When does showing vulnerability constitute a norm violation? And what are the consequences?
Last week I was pondering if everyday people like you and me have the space to be publicly vulnerable, or if that was only the purview of people like Will Smith. I was referring to how Will was doing the talk show rounds for his new book, sharing his deep shame about not standing up for his mom against his abusive dad. (CNN)
Then the Oscars hit. Literally.
That’s when Will’s bare, naked, vulnerability crossed the line into a norm violation. The norm being you don’t walk on stage during the Oscars and slap the presenter. That was not okay, and there will be ripples, if not repercussions. But will they make a difference?
Probably not in any concrete (aka money) way. He might get kicked out of the Academy of Motion Picture Arts and Sciences, won’t lose his Oscar, and will still make money at the box office.
But what about the rest of us?
In the US American workplace there’s a Darwinian favoritism for leaders who maintain an emotional even keel. Women are judged more harshly for expressing emotion—for men it’s bold, for women it’s weakness. And you can’t un-blow the horn or get all the down feathers back into the jacket lining once you’ve exposed them.
Living authentically may be empowering—even courageous, as Brene Brown preaches. But for us everyday mortals, we may want to keep an eye on the big picture. Or hold onto the power in sharing a failure or weakness or shame AFTER you’ve recovered—so you have the perspective of the lesson learned.
Or move to another country. Recognizing your own vulnerability is the private part. It’s how you manifest it in action, in the context of your culture’s cultural norms, that is at issue.
Cultural Views of Norm Violations
“Although the existence of social norms is universal across all human cultures, there are large differences around the globe in adherence to social norms and the punishment of norm violators,” says Michele Gelfund in her study, Differences Between Tight and Loose Cultures: A 33-Nation Study (science.org) “With data from 33 nations, we illustrate the differences between cultures that are tight (have many strong norms and a low tolerance of deviant behavior) versus loose (have weak social norms and a high tolerance of deviant behavior).”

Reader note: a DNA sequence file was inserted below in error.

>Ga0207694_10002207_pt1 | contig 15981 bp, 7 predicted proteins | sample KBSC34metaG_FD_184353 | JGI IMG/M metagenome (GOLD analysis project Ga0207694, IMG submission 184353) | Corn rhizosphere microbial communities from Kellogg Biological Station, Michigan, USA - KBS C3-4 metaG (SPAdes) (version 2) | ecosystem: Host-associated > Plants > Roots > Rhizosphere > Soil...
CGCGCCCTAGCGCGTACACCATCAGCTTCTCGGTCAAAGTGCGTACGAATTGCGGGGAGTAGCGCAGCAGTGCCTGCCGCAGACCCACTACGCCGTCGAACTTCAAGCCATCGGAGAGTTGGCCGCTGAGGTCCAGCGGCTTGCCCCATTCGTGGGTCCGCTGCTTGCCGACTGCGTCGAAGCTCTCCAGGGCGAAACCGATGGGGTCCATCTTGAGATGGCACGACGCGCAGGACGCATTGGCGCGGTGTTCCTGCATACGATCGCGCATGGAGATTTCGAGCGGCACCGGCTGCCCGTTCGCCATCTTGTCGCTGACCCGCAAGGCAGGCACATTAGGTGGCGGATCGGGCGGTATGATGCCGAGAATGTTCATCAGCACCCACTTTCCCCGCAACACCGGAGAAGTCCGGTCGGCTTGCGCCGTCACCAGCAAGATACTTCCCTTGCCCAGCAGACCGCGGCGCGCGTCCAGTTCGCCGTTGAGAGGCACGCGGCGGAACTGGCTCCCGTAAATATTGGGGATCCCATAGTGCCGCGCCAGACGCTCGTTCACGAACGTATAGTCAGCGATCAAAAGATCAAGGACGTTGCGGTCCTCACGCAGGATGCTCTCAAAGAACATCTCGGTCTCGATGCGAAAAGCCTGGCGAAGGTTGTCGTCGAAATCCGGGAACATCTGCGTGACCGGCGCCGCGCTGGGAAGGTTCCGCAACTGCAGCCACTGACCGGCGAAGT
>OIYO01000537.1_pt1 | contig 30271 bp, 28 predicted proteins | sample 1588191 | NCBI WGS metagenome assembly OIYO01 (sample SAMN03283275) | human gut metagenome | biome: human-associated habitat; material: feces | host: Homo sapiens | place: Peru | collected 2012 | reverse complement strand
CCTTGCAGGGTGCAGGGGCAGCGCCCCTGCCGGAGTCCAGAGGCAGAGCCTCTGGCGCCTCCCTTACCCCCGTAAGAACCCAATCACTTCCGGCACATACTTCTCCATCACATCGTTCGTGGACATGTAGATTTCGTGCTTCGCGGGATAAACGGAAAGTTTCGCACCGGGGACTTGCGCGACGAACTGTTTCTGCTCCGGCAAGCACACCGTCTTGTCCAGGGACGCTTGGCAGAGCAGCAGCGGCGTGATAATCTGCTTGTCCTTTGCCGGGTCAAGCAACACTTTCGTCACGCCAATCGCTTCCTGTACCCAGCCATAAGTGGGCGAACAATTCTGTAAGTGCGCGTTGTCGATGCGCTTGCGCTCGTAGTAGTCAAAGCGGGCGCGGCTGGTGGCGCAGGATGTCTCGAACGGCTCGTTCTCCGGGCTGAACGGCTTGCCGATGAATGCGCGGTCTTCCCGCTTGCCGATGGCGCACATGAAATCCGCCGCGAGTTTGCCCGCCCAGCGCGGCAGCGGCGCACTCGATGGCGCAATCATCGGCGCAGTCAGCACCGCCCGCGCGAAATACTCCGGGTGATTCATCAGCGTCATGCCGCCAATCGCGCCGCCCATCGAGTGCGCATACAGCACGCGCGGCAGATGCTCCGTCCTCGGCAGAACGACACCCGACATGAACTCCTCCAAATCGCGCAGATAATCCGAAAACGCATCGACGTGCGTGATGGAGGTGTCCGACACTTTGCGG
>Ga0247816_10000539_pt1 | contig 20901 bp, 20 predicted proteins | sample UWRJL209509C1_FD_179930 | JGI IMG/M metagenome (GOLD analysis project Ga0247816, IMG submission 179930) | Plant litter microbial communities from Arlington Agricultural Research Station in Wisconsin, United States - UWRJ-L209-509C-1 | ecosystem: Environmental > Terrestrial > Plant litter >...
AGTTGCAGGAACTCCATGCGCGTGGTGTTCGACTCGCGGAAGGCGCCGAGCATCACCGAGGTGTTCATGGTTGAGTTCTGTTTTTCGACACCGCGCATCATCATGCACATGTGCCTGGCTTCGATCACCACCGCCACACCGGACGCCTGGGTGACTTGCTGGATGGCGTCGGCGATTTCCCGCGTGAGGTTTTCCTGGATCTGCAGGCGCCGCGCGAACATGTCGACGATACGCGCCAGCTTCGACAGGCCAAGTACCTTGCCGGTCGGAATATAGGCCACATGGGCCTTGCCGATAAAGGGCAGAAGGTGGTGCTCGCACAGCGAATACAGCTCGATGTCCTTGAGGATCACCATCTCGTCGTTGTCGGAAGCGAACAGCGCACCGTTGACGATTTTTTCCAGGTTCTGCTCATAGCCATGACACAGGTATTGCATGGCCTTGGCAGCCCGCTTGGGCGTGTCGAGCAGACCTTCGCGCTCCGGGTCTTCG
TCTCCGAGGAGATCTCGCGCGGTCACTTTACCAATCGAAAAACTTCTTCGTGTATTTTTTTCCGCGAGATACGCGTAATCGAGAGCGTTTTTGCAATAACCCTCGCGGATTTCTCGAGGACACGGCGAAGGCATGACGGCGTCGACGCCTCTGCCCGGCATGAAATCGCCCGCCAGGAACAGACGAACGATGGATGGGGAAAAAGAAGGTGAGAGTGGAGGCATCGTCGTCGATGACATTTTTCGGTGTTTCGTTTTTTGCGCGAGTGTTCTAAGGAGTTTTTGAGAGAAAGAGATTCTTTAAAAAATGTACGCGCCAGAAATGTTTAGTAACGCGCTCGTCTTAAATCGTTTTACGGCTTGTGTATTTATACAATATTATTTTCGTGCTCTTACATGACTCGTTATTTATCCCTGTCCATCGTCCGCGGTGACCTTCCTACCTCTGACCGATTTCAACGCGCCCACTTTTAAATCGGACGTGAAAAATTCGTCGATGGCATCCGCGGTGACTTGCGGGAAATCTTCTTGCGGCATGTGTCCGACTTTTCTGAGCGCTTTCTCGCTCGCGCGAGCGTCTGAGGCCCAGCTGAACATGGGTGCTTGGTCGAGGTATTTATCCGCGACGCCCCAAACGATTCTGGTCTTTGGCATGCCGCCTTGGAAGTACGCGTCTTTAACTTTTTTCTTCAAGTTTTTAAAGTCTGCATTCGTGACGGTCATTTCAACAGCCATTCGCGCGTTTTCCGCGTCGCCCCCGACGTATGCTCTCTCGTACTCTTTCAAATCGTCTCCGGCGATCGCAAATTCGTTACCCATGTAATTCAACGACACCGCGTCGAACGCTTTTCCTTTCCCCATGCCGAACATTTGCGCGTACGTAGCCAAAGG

The good news in this context is that the US is the loosest of the loose, so there is more freedom of expression here, even if there are variations for that by gender, race or ethnicity.
Individualistic vs Collective Societies on Expressions of Anger
The other “pro” side that supports expression of vulnerability in the US is our individualistic nature. But here’s a big distinction. Vulnerability has two sides: anger and shame. Individualistic societies encourage expressions of anger. But they discourage expressions of shame. (Boiger, et al) Meaning that when something goes wrong, if your natural reaction is to blame yourself—you might want to hold onto expressing that until you are able to see the full picture and get mad at someone.
Balancing the wallowing with the anger may be where the distance, or lesson learned can come in. Then sharing vulnerability may shift to a point of service, where there is a lesson to be learned to help others.
Where do you fall on the sharing not sharing continuum?
Leslie Berliant, my guest on today’s Intercultural Spark, advocates for writing about your most humiliating moments as the way to find your deeper voice. I’m still not sure.
Perhaps this reiterative four-step approach to personal vulnerability is helpful: Own it. Forgive it. Correct it. Move on. The “forgive it” is both yourself for your shortcoming, or the other person, if you feel you’ve been wronged. This process could take 4 minutes or four years. Or ten, or longer. Nowhere does it include “announce it publicly.”
We control what we share. We (for the most part) know the social norms for at least our culture, or at least within our sphere of influence. Is there such a thing as “Be Brave. Carefully?”